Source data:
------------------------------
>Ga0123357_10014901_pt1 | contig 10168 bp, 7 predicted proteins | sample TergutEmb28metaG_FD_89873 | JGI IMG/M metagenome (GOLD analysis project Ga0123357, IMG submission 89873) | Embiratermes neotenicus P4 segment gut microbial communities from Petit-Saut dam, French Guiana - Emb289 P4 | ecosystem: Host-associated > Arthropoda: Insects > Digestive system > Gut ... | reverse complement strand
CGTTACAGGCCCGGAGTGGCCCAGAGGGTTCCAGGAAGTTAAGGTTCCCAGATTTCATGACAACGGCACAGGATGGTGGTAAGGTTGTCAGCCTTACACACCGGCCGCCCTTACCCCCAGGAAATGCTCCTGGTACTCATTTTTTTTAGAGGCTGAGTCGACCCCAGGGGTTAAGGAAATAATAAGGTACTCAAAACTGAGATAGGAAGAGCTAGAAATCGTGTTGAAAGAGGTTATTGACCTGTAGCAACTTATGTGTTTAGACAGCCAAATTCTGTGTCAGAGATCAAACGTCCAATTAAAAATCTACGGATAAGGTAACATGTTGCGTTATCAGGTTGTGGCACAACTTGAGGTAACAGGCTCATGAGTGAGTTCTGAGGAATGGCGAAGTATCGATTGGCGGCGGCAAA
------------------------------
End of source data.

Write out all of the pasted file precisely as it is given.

>Ga0123357_10014901_pt1 | contig 10168 bp, 7 predicted proteins | sample TergutEmb28metaG_FD_89873 | JGI IMG/M metagenome (GOLD analysis project Ga0123357, IMG submission 89873) | Embiratermes neotenicus P4 segment gut microbial communities from Petit-Saut dam, French Guiana - Emb289 P4 | ecosystem: Host-associated > Arthropoda: Insects > Digestive system > Gut ... | reverse complement strand
CGTTACAGGCCCGGAGTGGCCCAGAGGGTTCCAGGAAGTTAAGGTTCCCAGATTTCATGACAACGGCACAGGATGGTGGTAAGGTTGTCAGCCTTACACACCGGCCGCCCTTACCCCCAGGAAATGCTCCTGGTACTCATTTTTTTTAGAGGCTGAGTCGACCCCAGGGGTTAAGGAAATAATAAGGTACTCAAAACTGAGATAGGAAGAGCTAGAAATCGTGTTGAAAGAGGTTATTGACCTGTAGCAACTTATGTGTTTAGACAGCCAAATTCTGTGTCAGAGATCAAACGTCCAATTAAAAATCTACGGATAAGGTAACATGTTGCGTTATCAGGTTGTGGCACAACTTGAGGTAACAGGCTCATGAGTGAGTTCTGAGGAATGGCGAAGTATCGATTGGCGGCGGCAAA